Refrigerator Tips – Save Cash And Reduce Environmental Impact

One of the major energy suckers in most households is the fridge. With electricity prices skyrocketing and energy efficiency an important part of green living; a kilowatt-hour shaved from our consumption here and there helps our pocket and the planet; as does reducing food waste associated with refrigerator use.

Thinking about buying a bigger fridge?
While fridges have improved their energy efficiency in the past ten years, as a general rule, the larger the refrigerator, the more electricity it will use. 
For example, a 2.5 energy star rated (Australian program) 216 litre refrigerator will consume around 340kWh a year. A 2.5 energy star rated 360 litre fridge will use around 460kWh. Over 10 years, that works out to be 1,200 kilowatt hours difference.
This difference can add up to a significant expenditure on energy and if your electricity is sourced through coal fired power generation; an extra 1,200 – 2,400 pounds of carbon emissions over that period.
While a 216 litre refrigerator/freezer combination unit may not be large enough for the average family, the size of the refrigerator you need can be reduced by not treating a fridge as a hold-all. You may find you don’t need a new, larger fridge at all!
For example, a food item that is commonly stored in refrigerator is the tomato; but tomatoes “hate” the cold. In low temperatures, they will lose their taste and spoil more quickly. Tomatoes should be stored at room temperature, but out of direct sunlight.
Another food item that often finds its way into the fridge is the onion. Onions should be stored in a cool, dry, well ventilated place – which isn’t the fridge. I’ve stored onions in very high temperatures (but low humidity) for a couple of weeks without any problems.
Some other fruits and vegetables that don’t really require refrigeration:
… the exception to the rule of course is where you have cut a fruit or vegetable
If a food item will keep for 7 days out of the fridge and weeks if refrigerated, all you need to ask yourself is “how long before I consume this?”. You may not need to refrigerate it. Do be careful though; particularly during summer – don’t play a game of food poisoning Russian roulette.
Old fridge vs. new refrigerator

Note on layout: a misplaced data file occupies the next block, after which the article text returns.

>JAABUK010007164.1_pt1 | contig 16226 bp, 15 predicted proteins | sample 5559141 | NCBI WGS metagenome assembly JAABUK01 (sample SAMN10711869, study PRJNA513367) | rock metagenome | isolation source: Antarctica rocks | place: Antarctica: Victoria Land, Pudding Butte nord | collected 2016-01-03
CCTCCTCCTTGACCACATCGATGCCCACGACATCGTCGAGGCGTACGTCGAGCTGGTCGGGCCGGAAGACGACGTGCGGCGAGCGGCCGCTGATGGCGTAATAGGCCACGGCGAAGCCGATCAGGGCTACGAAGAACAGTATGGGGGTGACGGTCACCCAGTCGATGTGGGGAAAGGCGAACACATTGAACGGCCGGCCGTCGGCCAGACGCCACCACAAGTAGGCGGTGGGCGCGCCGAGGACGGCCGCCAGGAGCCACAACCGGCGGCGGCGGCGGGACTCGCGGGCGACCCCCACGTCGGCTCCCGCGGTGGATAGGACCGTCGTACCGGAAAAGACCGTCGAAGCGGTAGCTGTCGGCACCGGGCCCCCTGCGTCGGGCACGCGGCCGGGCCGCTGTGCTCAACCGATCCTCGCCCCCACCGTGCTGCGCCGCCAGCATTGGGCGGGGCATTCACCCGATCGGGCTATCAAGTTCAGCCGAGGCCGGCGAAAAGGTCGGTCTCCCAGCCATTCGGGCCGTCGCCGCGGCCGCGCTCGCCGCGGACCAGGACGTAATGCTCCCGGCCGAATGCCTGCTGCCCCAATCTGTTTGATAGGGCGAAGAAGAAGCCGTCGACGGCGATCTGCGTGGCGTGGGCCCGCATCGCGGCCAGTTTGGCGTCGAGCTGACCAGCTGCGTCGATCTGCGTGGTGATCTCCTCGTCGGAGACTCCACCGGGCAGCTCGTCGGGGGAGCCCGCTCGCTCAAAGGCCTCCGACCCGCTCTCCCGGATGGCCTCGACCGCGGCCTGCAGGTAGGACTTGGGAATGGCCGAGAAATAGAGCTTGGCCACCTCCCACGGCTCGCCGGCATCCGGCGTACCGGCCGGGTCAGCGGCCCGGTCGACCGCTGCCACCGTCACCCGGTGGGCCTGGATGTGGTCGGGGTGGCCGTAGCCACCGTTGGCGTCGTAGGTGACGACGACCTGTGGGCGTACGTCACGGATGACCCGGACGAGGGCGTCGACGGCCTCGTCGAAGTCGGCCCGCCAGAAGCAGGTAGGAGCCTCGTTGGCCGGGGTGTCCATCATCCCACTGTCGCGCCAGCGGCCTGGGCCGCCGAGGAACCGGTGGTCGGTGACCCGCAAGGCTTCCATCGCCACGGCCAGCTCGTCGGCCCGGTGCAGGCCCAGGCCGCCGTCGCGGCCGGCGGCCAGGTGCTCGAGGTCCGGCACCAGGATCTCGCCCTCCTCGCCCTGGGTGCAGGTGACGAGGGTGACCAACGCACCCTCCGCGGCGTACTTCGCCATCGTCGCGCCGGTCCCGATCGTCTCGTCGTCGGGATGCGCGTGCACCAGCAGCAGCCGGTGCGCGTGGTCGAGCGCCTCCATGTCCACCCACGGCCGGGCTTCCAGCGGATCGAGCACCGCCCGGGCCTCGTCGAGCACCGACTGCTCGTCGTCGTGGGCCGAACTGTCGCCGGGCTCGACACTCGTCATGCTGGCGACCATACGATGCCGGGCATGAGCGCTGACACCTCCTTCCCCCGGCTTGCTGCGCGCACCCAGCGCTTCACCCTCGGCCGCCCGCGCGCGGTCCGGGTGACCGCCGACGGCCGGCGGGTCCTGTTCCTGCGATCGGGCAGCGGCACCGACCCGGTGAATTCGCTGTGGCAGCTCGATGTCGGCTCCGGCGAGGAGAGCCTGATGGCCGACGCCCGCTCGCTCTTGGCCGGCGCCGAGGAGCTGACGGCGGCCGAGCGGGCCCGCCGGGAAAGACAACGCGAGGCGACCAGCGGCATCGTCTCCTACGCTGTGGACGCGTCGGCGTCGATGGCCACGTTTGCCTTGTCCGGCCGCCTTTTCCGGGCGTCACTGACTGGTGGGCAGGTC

As with everything it seems these days, they don’t make fridges like they used to. There are some very old refrigerators still in operation which gives rise to the question of whether it is it better to sell an old fridge and buy a new one in terms of savings on electricity, emissions and environmental issues generally.
While even modern fridges are power hungry, old refrigerators were even more so.
According to the USA government’s Energy Star refrigerator calculator, a 16.5-18.9 cubic feet refrigerator/freezer built between 1993 and 2000 will cost around $120 a year to run, based on an electricity cost of USD 15c/kWh. An Energy Star qualified model (USA program) costs around $57 a year to operate. That’s a big difference in bucks, electricity and emissions; particularly when viewed over the longer term.

If your old fridge is showing its age, buying a new one is probably an environmentally friendly thing to do aside from one issue – what to do with the old fridge. To keep it out of landfill, I suggest using it in your garage, workshop, shed etc. as a storage unit for tools and such. It should last many, many years used in such a way and may avoid buying something else for that task.

Perhaps also consider having the old fridge de-gassed (which may be a requirement if going to landfill). Refrigerators use gases that have many times the Global Warming Potential (GWP) of carbon dioxide and/or are ozone depleting substances.

Refrigerators and food waste

How many times have you found food items in your refrigerator you forgot were there? Often, these mysterious food items have taken on life of their own and need to be discarded. Food waste is a huge issue generally, with as much as 30% of all food in the USA being discarded .

Keep tabs on what you have in your fridge to reduce food waste and store items in suitable wrapping and containers to help prolong their usable life.

Some fruits produce ethylene gas which can cause vegetables in close proximity to spoil more rapidly; so keep yet-to-ripen avocados, bananas, nectarines, peaches, pears and plums out of your fridge too where possible.

General fridge efficiency tips

– Inspect the seals on your fridge regularly – even small gaps created by degradation, gunk or cuts can have a major impact on its energy efficiency.

– Refrigerators should be positioned out of direct sunlight and away from the wall a little to promote air circulation.

– If you have an old fridge with the coils on the outside, dust these regularly.

– Regularly defrosting your fridge’s freezer will also help to conserve electricity.

– Adjust the settings on your fridge and freezer to take into account the season – it can usually be set to a higher (warmer) setting during winter.

– While keeping the freezer compartment full will improve its efficiency, the refrigerator compartment needs a little space to work its best. Overloading or underloading the refrigerator will cause a performance loss, but a gap between shelving should be enough to promote necessary circulation.

– It appears that opening a fridge door often having a major impact on electricity use is somewhat of a myth, as long as the time it is left open is short. However, a penny saved is a penny earned; so keep the myth alive in your family :).


More tips for saving electricity